books from strangers / whistling for elephants

i am reading. a novel. and loving it. i got this book from a complete stranger, via the public bookshelf the mercator foundation set up downtown. the whole thing is simple enough:

it’s a simple construction that keeps the books safe from wind and rain, while still letting you see what’s there.  people can just take what they’re interested in and / or drop off books they no longer need or want to share. of course a fair share of the books are lame old things but i continue to be surprised by some of what i find there. i stop by there at least once a week, have a look and tidy up the shelves a bit. i think every city, every town should have one of these! what a brilliant idea!

anyway, this is what i found on the public bookshelf yesterday:

1967 ladybird book, in good shape
which, while fiction, is not the book i was talking about in the introductory sentence of this post. 🙂 but i did want to mention this, because it is a neat little item – i remember when i volunteered at the reading oxfam bookshop we had a number of customers who came in for these little books especially; collectors who were looking for specific editions and many of whom found at least some of what they were looking for on our shelves. finding this on the public bookshelf was a big surprise for me – sure, i can see where the english-language romance novels, thrillers, and chick lit might come from, but to my knowledge these old ladybird books would have come from – a british / anglophile family or collector (more likely a collector, since it is in such good shape).
anyway, this is the “real” find for this week:
whistling for the elephants
by sandi toksvig

part of what piqued my curiosity here was that i had heard neither the title nor the name of the author before, and it did not look like chick-lit. i opened the book at the beginning and ran into the main character, a girl named dorothy:

I was ten. Almost certainly I was wearing a short tartan kilt (Clan McLadybird), a white shirt, a very neatly tied tie, a blue blazer and a peaked sailor’s cap which hid my long curly ginger hair. No-one made me dress like that. It was a kind of school uniform I had invented for myself. In the photos the combination tie and skirt made me look a strange boy / girl hybrid. My face, born with a frown, was obscured by the peak of my hat. I had spent most of my early childhood shielded from a full view of anything. The cap and I were inseparable. I was, even in my tender years, trying to develop a rakish look. I spent many hours trying to persuade people to call me Cap’n instead of Dorothy. It didn’t work. Not a popular child. Not even with my parents.

by then i knew dorothy and i would be fast friends. she is a truly intriguing girl who is not so much raised as she just sort of grows and raises herself. her most prized possession is a “piece of illuminated manuscript” that illustrates the structure of the animal kingdom according to (supposedly) 10th century chinese thought. reading up on this just now, i found this is a direct quote also cited by borges (see http://en.wikipedia.org/wiki/Celestial_Emporium_of_Benevolent_Knowledge’s_Taxonomy to read this thing – quite poetic really!) first it seems that the reason dorothy (never dottie!) sees this item as a treasure is because it was the only gift she ever received that was unasked for, even unexpected, but this whole theme of animals is deeply woven into the fabric of this novel and no doubt will play a vital role in her story. the “real” relationships, actual rapport, happens only between humans and animals here, among people who are just figuring out how to live after WW2.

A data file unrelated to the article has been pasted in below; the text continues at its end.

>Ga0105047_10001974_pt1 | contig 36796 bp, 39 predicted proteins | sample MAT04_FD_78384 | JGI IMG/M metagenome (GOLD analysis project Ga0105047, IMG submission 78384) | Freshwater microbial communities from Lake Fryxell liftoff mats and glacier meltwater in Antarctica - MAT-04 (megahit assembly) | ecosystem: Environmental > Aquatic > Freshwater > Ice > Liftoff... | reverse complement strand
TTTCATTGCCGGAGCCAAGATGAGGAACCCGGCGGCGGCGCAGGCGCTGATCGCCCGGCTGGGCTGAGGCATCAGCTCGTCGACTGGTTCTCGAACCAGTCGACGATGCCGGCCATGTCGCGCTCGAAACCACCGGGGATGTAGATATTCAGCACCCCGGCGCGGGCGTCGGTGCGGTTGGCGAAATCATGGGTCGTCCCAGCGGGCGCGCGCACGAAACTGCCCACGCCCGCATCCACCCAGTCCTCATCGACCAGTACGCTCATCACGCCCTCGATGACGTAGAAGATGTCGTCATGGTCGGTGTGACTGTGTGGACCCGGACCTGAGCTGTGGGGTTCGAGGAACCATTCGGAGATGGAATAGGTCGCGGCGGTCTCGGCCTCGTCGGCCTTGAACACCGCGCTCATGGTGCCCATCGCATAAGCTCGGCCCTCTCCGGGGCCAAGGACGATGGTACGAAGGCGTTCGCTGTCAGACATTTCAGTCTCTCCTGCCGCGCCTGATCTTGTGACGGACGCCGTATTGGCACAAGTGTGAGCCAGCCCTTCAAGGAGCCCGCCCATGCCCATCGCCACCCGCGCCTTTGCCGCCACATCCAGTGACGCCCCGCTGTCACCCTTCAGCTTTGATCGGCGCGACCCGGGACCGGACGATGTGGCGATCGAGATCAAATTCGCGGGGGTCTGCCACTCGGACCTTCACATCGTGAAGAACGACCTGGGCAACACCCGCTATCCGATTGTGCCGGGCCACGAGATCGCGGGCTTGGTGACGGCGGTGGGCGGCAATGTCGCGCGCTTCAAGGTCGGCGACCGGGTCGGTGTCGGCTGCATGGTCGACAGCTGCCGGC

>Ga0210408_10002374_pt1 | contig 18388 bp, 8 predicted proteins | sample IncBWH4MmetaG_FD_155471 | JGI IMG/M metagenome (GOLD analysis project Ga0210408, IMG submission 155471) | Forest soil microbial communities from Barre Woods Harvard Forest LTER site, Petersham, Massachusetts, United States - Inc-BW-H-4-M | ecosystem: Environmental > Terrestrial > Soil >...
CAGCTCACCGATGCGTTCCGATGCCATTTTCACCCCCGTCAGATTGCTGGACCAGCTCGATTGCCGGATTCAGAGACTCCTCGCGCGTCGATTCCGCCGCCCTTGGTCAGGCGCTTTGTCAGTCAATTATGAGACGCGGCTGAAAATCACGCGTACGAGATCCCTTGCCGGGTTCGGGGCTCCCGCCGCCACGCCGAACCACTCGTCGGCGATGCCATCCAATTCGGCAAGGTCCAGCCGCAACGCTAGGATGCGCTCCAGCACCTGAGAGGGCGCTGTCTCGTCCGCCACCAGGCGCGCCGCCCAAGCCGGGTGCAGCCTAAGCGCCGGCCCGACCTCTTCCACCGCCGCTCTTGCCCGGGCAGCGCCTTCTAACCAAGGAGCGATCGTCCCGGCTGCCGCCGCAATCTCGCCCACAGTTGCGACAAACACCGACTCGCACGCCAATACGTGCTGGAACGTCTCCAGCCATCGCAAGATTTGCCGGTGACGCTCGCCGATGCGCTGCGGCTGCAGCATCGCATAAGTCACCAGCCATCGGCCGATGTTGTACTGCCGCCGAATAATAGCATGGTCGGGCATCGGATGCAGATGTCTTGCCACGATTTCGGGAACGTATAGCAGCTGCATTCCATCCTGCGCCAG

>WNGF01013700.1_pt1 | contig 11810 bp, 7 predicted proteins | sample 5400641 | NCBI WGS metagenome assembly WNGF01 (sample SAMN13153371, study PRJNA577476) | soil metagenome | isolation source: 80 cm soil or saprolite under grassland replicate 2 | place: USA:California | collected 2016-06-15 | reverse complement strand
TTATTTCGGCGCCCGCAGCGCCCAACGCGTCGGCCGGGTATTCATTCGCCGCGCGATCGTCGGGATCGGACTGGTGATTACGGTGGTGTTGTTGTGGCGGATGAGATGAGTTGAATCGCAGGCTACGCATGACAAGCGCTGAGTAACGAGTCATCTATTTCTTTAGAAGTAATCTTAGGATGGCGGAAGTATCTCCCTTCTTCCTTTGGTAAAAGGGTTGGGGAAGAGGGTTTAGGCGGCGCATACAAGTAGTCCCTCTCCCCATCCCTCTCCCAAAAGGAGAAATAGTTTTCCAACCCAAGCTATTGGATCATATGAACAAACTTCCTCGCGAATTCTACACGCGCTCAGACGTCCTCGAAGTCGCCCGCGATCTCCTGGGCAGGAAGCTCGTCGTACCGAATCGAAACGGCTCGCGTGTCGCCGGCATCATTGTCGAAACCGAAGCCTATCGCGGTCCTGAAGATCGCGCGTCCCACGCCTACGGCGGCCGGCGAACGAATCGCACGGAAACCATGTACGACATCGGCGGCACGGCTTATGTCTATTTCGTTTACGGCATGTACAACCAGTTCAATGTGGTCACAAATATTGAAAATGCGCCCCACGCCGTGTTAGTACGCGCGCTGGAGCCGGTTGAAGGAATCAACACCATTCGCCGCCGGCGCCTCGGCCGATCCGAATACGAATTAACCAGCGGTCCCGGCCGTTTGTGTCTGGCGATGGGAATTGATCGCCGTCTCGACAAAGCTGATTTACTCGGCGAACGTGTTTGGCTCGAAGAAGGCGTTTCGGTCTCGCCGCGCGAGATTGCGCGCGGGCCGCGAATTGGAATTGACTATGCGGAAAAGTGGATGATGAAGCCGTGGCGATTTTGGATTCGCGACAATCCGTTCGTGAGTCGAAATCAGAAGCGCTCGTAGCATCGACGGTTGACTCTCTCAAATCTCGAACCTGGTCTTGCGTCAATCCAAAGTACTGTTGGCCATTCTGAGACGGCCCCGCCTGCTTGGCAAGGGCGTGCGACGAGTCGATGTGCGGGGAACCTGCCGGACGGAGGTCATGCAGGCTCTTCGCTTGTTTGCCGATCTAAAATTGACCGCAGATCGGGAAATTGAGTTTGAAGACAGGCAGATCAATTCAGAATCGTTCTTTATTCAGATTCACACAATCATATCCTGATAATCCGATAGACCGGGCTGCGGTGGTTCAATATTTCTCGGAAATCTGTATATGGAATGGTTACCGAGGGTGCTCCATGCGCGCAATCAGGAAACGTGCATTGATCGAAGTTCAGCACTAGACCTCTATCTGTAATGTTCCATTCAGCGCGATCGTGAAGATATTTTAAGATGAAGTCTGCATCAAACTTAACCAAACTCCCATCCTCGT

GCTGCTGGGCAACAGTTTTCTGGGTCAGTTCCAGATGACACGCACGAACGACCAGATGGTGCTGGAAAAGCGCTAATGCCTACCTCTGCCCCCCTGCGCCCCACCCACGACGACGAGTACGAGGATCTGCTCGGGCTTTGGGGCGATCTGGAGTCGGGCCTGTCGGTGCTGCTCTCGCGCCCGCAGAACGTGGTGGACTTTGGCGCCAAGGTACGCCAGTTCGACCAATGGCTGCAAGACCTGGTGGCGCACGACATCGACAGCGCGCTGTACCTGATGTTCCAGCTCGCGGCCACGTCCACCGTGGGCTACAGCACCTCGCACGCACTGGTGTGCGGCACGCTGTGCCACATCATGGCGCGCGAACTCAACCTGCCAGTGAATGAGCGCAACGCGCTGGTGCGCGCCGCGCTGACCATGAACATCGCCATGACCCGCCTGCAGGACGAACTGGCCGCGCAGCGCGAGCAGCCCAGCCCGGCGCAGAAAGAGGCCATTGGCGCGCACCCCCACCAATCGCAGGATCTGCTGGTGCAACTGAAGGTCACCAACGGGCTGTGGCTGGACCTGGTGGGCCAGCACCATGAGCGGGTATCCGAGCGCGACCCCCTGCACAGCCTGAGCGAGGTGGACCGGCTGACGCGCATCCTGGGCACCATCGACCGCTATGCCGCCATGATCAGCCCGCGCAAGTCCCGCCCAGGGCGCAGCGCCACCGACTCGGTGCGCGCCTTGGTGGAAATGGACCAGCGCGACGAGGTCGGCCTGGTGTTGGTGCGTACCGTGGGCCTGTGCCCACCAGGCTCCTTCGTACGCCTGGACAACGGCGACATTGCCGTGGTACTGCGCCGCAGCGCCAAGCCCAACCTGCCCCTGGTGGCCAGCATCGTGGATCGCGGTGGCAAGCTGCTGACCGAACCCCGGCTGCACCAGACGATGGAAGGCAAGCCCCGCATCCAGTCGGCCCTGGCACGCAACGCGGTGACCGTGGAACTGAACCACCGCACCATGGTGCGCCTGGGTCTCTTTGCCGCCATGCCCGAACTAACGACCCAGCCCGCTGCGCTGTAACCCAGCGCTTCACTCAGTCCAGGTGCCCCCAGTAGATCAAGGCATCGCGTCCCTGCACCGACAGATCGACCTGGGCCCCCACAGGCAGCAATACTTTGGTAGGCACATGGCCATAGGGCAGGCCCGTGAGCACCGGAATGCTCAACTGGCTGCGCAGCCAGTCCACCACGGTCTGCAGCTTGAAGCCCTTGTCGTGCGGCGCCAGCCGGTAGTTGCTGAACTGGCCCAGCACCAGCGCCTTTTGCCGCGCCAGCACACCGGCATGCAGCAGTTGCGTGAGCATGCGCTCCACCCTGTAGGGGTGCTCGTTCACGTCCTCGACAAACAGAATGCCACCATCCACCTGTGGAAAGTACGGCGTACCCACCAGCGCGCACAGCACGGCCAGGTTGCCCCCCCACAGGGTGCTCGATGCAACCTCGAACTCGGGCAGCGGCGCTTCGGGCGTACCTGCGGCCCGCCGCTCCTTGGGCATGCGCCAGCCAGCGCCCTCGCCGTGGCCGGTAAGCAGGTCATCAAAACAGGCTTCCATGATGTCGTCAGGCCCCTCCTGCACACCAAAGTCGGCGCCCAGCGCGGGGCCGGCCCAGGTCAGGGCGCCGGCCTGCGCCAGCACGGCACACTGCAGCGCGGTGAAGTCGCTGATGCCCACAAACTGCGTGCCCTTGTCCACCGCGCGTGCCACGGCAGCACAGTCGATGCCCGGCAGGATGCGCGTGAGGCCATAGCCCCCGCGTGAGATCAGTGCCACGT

dorothy’s british family move much and, as we join her, have just moved to america, and for the first time, they could become a real family in a real home – maybe. probably not. the relationship between her and her parents is somewhat… antiseptic.

the book is full of great character descriptions and little observations dorothy makes concerning those around her, such as this when she has entered an (assumedly) abandoned grand house and admires a large painting full of animals:

“We shall have a Chinese Garden of Intelligence.” I jumped as a voice spoke behind me. I thought for a second it came from the picture. “A Great Menagerie. Like King George at Windsor or the Duke of Bedford. Tropical princes shall come and bring us barbaric offerings of tigers, leopards and creatures no man has ever seen before. We shall have such a collection that the Emperor of Abyssinia will hear of it and wish to come.”

I turned but couldn’t see anyone. Then, amongst the great drapes which covered the walls, something moved. A giant insect woman. All in brown. Its wings closed about itself. It spoke to me.

“No one, not even in Egypt, China, India or Rome, will be able to boast of such exotica.”

The huge bug shimmered toward me. She was maybe in her late thirties but when you’re a kid everyone just looks old. She was probably as old as Mother, just less set in aspic.

in any case, since i got the book yesterday i’ve read almost half of it and can’t wait to read on. i am glad i checked the bookshelf yesterday, and – thanks, stranger, for sharing this book with me!

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About annette.c.boehm

words escape me.

2 comments

  1. Pingback: a little bird told me (albatross books) | Outside of a Cat

  2. Pingback: birds & bees & the city: minot’s "lust & other stories" | Outside of a Cat

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